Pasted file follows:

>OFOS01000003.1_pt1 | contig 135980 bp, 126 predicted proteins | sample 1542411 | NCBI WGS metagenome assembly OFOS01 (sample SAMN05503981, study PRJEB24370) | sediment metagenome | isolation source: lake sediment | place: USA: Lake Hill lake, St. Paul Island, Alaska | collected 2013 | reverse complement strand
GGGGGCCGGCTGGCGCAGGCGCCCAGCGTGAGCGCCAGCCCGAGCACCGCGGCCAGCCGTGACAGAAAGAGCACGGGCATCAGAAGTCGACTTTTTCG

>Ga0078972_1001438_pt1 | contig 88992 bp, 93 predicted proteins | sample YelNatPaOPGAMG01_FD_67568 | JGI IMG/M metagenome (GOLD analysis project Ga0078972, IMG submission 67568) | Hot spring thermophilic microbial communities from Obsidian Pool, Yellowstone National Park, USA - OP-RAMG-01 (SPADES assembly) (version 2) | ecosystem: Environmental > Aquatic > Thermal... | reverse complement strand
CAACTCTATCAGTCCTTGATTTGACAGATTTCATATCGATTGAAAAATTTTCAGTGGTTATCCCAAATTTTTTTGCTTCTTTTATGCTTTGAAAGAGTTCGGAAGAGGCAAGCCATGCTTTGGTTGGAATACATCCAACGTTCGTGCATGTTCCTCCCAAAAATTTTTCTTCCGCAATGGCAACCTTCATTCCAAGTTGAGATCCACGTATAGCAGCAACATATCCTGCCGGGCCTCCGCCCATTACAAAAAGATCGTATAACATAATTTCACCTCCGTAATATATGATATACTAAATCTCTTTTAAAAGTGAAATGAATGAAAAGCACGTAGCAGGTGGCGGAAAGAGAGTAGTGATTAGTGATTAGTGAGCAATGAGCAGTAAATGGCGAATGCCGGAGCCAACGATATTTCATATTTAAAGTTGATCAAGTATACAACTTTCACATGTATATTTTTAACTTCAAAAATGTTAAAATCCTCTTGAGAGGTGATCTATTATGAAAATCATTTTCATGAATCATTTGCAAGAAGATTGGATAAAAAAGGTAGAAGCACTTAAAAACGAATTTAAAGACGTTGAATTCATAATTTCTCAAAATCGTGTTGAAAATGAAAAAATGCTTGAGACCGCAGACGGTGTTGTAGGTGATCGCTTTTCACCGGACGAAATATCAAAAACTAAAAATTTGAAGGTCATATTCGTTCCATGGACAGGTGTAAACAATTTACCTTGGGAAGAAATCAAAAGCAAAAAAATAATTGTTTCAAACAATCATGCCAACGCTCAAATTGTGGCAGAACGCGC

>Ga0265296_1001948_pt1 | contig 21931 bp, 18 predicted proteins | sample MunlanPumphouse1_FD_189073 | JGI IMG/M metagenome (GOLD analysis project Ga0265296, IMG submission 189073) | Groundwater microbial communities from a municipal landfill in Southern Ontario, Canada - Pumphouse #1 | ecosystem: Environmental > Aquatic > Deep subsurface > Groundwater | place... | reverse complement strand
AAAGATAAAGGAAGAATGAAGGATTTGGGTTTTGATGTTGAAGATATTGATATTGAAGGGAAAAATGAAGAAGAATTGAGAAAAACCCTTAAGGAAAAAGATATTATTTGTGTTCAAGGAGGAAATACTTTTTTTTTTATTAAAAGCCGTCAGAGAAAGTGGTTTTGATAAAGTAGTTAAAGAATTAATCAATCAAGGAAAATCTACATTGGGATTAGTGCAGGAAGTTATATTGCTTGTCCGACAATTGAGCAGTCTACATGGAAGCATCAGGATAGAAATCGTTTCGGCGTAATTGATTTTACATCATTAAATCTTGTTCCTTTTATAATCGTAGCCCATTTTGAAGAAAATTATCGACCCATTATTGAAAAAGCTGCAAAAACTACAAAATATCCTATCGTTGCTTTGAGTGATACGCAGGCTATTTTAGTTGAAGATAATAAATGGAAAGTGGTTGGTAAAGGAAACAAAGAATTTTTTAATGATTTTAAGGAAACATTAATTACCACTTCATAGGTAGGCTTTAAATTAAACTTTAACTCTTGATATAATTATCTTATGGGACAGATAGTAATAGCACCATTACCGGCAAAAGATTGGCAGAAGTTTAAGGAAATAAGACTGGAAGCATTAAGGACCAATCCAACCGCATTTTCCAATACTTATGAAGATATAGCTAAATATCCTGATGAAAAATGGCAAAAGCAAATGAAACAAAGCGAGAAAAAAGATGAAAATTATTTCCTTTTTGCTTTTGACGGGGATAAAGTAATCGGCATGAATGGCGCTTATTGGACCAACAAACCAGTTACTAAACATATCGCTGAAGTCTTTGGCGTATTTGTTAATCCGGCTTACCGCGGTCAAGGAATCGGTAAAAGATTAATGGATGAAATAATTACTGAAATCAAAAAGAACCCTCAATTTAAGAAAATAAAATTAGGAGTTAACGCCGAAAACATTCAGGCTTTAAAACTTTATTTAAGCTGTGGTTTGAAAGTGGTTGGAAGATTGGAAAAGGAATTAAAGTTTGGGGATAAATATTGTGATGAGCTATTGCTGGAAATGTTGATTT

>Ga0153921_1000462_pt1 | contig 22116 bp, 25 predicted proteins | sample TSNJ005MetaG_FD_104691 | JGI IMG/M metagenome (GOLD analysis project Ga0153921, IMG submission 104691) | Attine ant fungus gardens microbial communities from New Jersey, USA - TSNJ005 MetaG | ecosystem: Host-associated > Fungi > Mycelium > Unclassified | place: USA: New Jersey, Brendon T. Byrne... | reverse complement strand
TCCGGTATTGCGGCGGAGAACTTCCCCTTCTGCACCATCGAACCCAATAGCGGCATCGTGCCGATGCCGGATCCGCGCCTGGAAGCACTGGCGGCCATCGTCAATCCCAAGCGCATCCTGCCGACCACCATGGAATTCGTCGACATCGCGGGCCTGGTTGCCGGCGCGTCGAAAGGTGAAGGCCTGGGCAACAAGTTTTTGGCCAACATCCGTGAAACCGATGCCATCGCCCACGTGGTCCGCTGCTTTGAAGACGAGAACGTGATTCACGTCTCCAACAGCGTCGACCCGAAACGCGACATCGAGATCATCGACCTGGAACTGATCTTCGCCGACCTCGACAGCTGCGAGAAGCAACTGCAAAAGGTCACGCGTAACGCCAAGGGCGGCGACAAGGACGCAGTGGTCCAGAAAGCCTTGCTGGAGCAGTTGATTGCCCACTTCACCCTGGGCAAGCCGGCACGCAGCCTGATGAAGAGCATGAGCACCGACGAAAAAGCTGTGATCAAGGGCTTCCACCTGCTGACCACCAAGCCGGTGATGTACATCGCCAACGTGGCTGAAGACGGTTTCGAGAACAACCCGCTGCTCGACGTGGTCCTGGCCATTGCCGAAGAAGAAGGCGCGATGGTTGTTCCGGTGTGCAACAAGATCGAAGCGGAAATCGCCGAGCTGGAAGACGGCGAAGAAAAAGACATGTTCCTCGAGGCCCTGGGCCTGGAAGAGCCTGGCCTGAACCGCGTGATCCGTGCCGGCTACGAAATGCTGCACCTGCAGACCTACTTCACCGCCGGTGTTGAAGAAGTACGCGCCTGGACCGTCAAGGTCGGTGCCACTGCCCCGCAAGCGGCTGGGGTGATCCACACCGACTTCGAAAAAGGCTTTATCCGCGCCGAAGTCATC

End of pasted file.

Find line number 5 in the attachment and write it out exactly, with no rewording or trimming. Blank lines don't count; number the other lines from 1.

>Ga0265296_1001948_pt1 | contig 21931 bp, 18 predicted proteins | sample MunlanPumphouse1_FD_189073 | JGI IMG/M metagenome (GOLD analysis project Ga0265296, IMG submission 189073) | Groundwater microbial communities from a municipal landfill in Southern Ontario, Canada - Pumphouse #1 | ecosystem: Environmental > Aquatic > Deep subsurface > Groundwater | place... | reverse complement strand